It’s hard to start reading Patti Smith’s memoir Just Kids without dwelling on her status as punk rock godmother, poet, legend. But it is really satisfying to see her talk about her humble beginning matter-of-factly, without glorification. She is just like us, but with the passion to keep making art no matter the circumstances.
This book is about passion. Partly about Smith’s desire to be a poet, partly a love letter to Robert Mapplethorpe, a beaded necklace-maker turned sculptor turned photographer. They found each other in New York in the 60s, and drove each other to create and create and create. That each understood the other’s artistic temperament is the glue behind their relationship.
The book dwells mainly on the years before Smith and Mapplethorpe “made it,” when they were living at the Chelsea Hotel, five dollars meant wealth and the social and art world revolved around Andy Warhol and his Factory. At times the story is terrifying – Mapplethorpe’s drug trips, living on barely any food but endless cups of coffee, sleeping in a room with no heat and no plumbing. But it’s hard not to admire Smith’s acceptance of these awful conditions, because she is so sure that one day things would change. Her work, her art, would change her circumstances. Eventually it did, but the turning point is glossed over. One day, Smith is working at a bookstore, the next, she is releasing her first album. More detail about that progression would be interesting and deeply satisfying. But Smith treats the acceleration of her career as routine, focusing instead on Mapplethorpe (and occasionally Janis Joplin, Lou Reed and Edie Sedgewick).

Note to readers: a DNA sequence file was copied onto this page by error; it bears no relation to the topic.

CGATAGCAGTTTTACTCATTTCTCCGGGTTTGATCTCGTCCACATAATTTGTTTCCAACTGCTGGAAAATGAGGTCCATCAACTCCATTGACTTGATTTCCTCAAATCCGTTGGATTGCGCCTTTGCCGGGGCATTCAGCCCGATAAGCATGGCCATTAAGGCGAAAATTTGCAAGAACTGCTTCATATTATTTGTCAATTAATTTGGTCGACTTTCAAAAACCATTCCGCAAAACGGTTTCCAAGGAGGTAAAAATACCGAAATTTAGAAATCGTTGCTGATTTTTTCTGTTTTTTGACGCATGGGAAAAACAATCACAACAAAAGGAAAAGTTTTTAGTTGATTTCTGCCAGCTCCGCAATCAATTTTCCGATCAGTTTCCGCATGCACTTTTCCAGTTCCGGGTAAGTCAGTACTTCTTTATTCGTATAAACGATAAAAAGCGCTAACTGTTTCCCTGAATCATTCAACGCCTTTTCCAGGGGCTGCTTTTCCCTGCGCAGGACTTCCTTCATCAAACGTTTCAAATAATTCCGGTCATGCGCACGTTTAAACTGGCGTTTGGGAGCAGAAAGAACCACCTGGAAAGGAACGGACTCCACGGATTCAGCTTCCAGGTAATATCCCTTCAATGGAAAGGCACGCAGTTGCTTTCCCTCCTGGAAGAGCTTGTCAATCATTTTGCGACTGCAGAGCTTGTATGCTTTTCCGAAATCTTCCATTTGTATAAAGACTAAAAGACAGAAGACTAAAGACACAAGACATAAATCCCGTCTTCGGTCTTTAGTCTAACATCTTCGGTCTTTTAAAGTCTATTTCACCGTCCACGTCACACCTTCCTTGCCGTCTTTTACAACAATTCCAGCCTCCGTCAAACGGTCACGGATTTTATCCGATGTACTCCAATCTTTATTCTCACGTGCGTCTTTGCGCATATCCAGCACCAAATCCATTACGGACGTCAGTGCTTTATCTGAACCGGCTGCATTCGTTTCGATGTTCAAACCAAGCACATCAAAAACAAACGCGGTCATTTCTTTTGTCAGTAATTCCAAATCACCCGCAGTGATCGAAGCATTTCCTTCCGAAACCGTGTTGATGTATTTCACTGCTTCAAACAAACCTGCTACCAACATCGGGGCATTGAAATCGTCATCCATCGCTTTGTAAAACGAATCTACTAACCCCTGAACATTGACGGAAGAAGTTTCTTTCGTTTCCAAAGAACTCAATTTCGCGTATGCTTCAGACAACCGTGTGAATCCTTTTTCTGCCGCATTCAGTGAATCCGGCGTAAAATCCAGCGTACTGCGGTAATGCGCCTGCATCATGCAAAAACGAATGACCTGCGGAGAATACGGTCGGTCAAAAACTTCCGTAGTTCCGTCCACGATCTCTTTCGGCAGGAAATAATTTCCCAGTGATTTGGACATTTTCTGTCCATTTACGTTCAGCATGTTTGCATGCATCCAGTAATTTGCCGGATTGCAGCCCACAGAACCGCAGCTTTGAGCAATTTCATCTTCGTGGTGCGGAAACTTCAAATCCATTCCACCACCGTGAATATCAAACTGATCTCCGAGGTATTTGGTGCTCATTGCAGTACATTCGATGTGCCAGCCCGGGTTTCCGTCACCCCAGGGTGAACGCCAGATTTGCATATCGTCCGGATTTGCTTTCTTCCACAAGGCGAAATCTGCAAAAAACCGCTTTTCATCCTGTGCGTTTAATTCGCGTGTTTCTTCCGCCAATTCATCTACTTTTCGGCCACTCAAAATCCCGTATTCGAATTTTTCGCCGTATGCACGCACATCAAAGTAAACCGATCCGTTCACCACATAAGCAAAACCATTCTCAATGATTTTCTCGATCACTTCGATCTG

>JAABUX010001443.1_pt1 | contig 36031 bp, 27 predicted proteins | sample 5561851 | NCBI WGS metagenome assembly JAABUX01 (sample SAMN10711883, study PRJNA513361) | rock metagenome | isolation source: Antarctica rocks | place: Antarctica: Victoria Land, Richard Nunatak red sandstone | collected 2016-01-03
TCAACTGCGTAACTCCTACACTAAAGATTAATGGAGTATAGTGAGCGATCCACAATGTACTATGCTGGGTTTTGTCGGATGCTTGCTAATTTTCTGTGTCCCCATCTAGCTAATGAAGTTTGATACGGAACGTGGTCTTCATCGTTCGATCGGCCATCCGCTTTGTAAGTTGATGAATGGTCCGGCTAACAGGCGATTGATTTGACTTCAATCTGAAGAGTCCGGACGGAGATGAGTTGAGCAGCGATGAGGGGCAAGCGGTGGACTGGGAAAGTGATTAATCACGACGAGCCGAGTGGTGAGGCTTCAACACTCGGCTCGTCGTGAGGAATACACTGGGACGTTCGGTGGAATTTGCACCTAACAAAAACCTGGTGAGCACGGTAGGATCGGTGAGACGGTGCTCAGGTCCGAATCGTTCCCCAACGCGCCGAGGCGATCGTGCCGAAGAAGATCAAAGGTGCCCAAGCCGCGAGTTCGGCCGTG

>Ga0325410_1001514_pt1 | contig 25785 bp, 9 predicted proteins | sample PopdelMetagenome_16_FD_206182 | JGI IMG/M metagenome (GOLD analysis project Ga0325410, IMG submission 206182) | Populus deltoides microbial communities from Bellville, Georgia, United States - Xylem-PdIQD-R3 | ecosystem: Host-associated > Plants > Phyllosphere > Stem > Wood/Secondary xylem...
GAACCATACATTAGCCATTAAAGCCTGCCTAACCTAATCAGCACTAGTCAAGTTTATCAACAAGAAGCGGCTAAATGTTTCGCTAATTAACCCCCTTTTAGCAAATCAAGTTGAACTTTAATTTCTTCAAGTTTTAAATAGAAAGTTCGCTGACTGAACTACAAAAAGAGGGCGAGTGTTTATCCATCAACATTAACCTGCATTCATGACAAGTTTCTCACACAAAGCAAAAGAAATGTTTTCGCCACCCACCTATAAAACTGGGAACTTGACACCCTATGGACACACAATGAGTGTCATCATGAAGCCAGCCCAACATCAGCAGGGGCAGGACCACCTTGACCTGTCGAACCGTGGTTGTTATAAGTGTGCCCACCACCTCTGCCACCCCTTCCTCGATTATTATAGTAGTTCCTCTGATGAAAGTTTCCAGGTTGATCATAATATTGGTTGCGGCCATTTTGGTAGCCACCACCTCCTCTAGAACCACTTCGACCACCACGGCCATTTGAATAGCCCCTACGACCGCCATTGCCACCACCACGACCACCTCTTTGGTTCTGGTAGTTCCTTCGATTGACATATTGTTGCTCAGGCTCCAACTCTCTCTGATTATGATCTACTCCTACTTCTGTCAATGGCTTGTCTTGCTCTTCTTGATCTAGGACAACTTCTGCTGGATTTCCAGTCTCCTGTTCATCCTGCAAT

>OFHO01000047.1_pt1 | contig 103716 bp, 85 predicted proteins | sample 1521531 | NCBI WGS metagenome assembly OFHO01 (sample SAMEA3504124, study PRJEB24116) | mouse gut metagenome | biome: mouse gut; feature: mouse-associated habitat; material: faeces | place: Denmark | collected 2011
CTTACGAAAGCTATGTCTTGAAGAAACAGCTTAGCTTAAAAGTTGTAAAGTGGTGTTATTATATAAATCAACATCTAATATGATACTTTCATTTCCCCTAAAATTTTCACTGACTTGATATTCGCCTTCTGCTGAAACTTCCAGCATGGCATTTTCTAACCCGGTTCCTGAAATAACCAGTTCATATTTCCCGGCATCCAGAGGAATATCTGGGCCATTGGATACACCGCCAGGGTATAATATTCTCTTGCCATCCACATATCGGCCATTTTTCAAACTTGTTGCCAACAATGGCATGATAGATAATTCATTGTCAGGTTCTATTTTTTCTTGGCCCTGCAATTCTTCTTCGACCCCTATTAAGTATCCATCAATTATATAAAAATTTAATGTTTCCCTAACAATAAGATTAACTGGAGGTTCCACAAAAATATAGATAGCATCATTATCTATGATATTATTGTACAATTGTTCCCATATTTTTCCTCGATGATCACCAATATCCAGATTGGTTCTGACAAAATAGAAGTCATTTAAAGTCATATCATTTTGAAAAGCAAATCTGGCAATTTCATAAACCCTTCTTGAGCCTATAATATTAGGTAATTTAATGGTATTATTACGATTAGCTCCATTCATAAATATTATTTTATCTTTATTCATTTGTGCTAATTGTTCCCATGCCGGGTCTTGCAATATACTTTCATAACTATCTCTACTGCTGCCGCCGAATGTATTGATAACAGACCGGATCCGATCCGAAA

Above all, the focus is on art for art’s sake, on writing and drawing and just creating. Smith’s first book of poetry earns more words than her first recording session. Mapplethorpe’s life, and death, has more text than Smith’s marriage to Fred Smith. The book is powerful and moving, and I both couldn’t put it down and forced myself to put it down because I didn’t want it to end. Hopefully Smith comes out with another book about her journey in the music industry. Highly recommended.